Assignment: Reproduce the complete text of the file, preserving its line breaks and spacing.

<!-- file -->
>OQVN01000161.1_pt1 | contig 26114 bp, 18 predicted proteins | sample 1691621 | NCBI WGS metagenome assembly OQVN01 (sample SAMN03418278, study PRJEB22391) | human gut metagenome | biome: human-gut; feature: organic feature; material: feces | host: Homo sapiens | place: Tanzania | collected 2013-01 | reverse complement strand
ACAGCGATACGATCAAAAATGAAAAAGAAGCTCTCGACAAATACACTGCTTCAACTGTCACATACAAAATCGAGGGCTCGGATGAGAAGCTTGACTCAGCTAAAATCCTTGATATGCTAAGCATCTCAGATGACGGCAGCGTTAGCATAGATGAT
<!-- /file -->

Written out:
>OQVN01000161.1_pt1 | contig 26114 bp, 18 predicted proteins | sample 1691621 | NCBI WGS metagenome assembly OQVN01 (sample SAMN03418278, study PRJEB22391) | human gut metagenome | biome: human-gut; feature: organic feature; material: feces | host: Homo sapiens | place: Tanzania | collected 2013-01 | reverse complement strand
ACAGCGATACGATCAAAAATGAAAAAGAAGCTCTCGACAAATACACTGCTTCAACTGTCACATACAAAATCGAGGGCTCGGATGAGAAGCTTGACTCAGCTAAAATCCTTGATATGCTAAGCATCTCAGATGACGGCAGCGTTAGCATAGATGAT